By Abdul Mahmud
As many perceptive observers have correctly noted, chaos lies at the core of our democracy. They point to the madness or, more profoundly, the struggle over “who gets what, when and how”, of those who squeeze the civic out of our democratic order to gain political notoriety, as evidence. The madness that characterizes fraudulent party selections and the chaos and violence that often follow our general elections make the evidence irrebuttable. Two points are implicit here: the first one concerns order as the nature of democracy.
The rooting of democracy is practically impossible in a polity reduced to chaos. The argument here is that how power is acquired is governed by rules and by the “principle of societal organization”. In effect, democracy must be rule-based in order to reduce or eliminate tension. The second one centers on representation as an essential character of democracy. For democracy to flourish the recognition of otherness and difference must exist to promote harmony and unity in the party political rank.
The evidence seems to point out the problem we are always confronted with when we elect folks who turn public offices into the wonderland of mad people, the asylum of those whom the gods have condemned to death by first making them mad with power. Do I tar everyone with the same brush? No. There are folks who unfortunately find themselves inside the insane asylum of the men and women of power and who, like Alice in Lewis Caroll’s ‘Alice in Wonderland’, despise the stereotyping because they were voted to be among mad people. I enjoin these folks to Cat’s message to Alice: “Oh, you can’t help that…I am mad. You are mad. You must be, or you wouldn’t have come here”. If the evidence truly exist, here it is: pugilists who turn the hallowed chambers of the legislature into boxing rings and their fellow colleagues into opponents or sparing partners. It doesn’t matter to them if the gavel, the symbol of legislative authority, becomes the hammer while the heads of their colleagues are the nails they hammer into nothingness.
No sane person undresses in the public and lashes at anything or everything in sight like the bull in a china shop. The emptying out of psychiatric inmates of the state asylum system into our national and states Houses of Assembly where they display animality is a yearly ritual in our part. Foucault describes this ‘emptying out’ as a voyage outside the city walls to where mad people become prisoners of their own departures. In our case, we don’t send our mad legislators outside the city walls; in fact, we send them with our votes to Abuja and the states capitals of our country to mock our collective unreason, conjure up images of our collective insanity, and create party political squabbles. No sane person undresses in the public only to put on rags of shame as our legislators have consistently done since the inception of civil democracy in 1999.
Politics makes things happen. In our case, politics makes things happen in strange ways. Consider, for example, the ceaseless Boko Haram attacks on innocent citizens in the northeast and elsewhere, conflict over land ownership and grazing rights in the north-central, the increasing theft of crude oil in the Niger-delta, and homes riven by hunger and hardship. To address these problems we need a programme of constitutional and legislative reforms and a stable legislature. How can all of this be possible when our legislators display a certain proclivity for laziness and utter disregard for the pain we endure? The problem I see here is the high purchase on power that huge pomp, emoluments, allowances, salaries and entitlement afford our political leaders that they repudiate the very essence of politics thereby making our democracy empty.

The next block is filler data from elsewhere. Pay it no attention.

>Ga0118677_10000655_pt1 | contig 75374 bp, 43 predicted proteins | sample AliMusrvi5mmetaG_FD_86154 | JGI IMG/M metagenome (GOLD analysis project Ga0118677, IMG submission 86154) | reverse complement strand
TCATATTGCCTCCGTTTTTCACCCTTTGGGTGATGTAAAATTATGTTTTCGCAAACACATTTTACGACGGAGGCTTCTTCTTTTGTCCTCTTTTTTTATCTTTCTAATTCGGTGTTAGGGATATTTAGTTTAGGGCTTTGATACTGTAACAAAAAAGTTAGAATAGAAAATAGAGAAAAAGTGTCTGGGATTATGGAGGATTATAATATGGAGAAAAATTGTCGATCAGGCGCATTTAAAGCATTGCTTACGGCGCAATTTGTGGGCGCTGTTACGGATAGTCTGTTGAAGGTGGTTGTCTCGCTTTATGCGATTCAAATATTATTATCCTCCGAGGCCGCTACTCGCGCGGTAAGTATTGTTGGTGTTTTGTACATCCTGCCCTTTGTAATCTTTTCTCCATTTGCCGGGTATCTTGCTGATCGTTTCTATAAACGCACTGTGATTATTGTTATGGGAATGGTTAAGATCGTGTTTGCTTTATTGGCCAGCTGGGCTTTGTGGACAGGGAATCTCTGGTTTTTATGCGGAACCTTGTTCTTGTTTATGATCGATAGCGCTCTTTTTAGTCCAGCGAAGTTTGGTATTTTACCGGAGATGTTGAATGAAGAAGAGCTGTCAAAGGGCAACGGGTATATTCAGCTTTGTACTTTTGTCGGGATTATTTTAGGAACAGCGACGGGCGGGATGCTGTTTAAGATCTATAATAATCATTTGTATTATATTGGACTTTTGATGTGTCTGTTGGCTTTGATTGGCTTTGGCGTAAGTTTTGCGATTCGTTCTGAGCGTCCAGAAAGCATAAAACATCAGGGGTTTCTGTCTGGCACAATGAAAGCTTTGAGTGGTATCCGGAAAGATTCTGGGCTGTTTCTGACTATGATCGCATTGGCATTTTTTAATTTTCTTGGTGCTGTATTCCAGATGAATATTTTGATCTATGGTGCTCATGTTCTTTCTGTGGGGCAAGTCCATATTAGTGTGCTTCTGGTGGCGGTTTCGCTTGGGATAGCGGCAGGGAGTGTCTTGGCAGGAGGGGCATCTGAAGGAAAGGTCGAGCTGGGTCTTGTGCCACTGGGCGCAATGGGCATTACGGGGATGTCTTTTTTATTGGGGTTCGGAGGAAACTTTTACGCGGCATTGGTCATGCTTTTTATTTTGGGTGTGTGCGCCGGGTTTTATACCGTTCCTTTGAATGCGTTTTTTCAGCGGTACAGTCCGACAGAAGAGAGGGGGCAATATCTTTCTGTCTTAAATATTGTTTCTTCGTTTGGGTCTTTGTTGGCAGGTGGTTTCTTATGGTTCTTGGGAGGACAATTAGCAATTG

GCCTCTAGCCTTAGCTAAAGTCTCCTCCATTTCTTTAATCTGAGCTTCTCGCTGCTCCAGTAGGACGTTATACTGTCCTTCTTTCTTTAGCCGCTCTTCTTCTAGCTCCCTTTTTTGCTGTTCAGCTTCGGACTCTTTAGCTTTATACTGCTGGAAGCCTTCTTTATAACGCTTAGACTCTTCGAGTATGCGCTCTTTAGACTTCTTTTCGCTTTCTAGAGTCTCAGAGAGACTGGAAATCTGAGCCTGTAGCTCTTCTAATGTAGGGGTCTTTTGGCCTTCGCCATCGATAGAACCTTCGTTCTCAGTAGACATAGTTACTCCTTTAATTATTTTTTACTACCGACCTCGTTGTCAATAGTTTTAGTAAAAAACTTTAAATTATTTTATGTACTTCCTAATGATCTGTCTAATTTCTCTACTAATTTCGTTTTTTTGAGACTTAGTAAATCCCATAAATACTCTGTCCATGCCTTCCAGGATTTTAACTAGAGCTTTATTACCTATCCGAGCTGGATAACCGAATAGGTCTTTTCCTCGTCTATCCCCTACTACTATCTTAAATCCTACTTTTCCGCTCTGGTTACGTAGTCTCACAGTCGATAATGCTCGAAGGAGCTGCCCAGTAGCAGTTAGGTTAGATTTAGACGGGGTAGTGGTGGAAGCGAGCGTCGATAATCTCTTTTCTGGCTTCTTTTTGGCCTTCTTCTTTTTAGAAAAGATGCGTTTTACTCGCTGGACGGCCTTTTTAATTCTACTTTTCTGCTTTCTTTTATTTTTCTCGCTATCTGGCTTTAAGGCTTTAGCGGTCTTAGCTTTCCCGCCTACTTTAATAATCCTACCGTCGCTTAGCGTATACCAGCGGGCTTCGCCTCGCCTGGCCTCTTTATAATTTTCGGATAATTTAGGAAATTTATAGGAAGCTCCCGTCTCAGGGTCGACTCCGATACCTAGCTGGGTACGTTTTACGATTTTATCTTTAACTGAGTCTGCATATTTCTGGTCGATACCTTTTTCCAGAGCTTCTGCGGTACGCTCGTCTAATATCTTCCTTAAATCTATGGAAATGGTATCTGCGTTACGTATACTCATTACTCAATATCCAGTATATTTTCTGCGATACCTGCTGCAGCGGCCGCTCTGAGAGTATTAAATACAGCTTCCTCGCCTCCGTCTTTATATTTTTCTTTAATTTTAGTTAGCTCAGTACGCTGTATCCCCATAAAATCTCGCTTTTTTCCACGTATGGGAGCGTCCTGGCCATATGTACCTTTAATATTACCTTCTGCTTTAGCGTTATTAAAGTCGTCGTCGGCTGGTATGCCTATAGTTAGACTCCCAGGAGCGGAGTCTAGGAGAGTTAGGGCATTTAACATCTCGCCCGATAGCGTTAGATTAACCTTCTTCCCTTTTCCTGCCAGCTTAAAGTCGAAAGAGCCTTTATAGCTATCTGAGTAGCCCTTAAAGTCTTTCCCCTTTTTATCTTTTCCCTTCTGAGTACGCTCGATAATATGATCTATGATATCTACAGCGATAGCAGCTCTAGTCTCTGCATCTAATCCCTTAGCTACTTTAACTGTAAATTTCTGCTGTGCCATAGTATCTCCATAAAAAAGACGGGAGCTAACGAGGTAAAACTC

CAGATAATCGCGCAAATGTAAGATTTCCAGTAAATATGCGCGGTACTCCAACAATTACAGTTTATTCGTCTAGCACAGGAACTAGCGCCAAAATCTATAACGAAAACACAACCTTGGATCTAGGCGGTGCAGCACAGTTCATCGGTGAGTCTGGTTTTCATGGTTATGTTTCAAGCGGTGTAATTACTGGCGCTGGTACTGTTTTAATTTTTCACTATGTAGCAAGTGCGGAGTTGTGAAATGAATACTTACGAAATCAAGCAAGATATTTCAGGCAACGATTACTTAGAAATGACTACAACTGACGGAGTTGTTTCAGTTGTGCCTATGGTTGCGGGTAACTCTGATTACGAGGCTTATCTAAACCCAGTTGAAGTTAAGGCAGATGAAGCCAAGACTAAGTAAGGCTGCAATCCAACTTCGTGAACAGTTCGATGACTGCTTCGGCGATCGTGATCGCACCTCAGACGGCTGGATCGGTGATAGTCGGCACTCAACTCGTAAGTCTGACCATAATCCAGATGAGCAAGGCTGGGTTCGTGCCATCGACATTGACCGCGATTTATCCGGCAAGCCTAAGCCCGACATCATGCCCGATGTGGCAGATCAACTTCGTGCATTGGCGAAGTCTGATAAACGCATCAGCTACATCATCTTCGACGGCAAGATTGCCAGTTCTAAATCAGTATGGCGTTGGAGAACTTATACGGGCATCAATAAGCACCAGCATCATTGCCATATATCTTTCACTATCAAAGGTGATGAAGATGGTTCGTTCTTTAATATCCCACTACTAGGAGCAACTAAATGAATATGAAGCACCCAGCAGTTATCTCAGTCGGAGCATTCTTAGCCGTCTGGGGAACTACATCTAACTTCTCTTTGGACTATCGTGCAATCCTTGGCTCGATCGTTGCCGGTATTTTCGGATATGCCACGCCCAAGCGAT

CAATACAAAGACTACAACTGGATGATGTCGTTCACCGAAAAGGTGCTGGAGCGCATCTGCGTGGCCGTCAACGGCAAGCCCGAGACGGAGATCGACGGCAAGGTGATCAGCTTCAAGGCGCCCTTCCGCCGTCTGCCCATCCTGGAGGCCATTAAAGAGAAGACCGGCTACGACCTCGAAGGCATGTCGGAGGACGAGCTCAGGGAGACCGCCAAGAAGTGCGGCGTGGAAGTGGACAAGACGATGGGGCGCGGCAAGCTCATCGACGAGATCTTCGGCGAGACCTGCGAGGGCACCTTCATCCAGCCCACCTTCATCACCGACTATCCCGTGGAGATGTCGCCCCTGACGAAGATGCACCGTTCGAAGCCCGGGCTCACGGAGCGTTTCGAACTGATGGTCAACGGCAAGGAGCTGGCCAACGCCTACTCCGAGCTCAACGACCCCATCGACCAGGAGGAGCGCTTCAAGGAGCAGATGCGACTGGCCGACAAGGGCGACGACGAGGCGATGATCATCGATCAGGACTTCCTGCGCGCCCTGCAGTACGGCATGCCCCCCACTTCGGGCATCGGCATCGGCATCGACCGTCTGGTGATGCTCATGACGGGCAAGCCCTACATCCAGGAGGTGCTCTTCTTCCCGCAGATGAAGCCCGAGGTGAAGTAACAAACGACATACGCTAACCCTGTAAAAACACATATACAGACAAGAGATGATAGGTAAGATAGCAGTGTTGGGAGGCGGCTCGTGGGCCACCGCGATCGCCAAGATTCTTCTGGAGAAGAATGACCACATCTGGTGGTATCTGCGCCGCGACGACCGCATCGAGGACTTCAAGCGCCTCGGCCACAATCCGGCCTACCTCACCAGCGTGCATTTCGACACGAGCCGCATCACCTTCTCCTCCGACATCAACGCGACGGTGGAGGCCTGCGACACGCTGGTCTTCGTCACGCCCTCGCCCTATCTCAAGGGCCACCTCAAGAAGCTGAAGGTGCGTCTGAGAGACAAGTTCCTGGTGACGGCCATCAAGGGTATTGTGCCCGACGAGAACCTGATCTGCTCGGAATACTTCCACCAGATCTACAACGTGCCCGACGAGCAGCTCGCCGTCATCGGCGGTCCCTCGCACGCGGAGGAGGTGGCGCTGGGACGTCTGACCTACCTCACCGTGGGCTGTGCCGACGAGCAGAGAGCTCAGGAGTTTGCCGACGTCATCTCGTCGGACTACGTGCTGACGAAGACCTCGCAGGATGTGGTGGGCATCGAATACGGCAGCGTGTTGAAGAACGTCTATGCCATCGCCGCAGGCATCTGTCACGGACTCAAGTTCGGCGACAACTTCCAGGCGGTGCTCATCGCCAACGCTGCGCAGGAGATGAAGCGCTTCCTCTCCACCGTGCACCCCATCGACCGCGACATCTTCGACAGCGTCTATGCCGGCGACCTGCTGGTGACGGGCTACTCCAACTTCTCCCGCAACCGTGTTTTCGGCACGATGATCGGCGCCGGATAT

The appeal to force, might and power to resolve political conflicts, rather than seeking to mediate them through compromises and cooperation, makes our democracy chaotic. It is this appeal that births the idea that the will of the godfather is supreme or that it is the will of the godfather that constitutes the supremacy of the party, regardless of other competing wills. Not true. The idea that a political party represents the collective interests and aspirations of all members quite rightly makes the party supreme. The non-recognition of competing wills, otherness and difference, or “the difference of the other”, is most worrying. Yes, it is worrying, but I doubt if our politicians make sense of the destruction they unleash on our democracy and the chaos that threatens it. Bukola Saraki appears to make sense of this destruction when he tweeted recently, “it is time to remind ourselves of the solemn promise to deliver real change, which can’t be achieved in atmosphere distracted politics” (sic).
Will our politicians make sense of Saraki’s reminder and begin to act in a manner that makes politics less distractive or our democracy less chaotic? I doubt it. Here, the politics of chaos merely allows our politicians to negotiate new terms and framework favorable to their pursuits and engagements and to enjoy new privileges and entitlements. Saraki’s reminder, though correct, is a curious one, which makes sense only if our politicians accept that representation is not about sharing “two hundred positions” as a certain Abdulmumin Jibrin gleefully let out as the odious carrots of reward at the disposal of his House principal, Yakubu Dogara.
Can our politicians redeem themselves? Can we fix our politics? Can we bring order back to our democracy? Yes, but it appears already late. The bull is no longer in a china shop; it is rampaging through our quarters of governance. Consider this: two acting Directors-General were announced at the Nigerian Maritime Administration and Safety Agency (NIMASA) within three days. That too is chaos!
Abdul Mahmud is a Public Affairs Analyst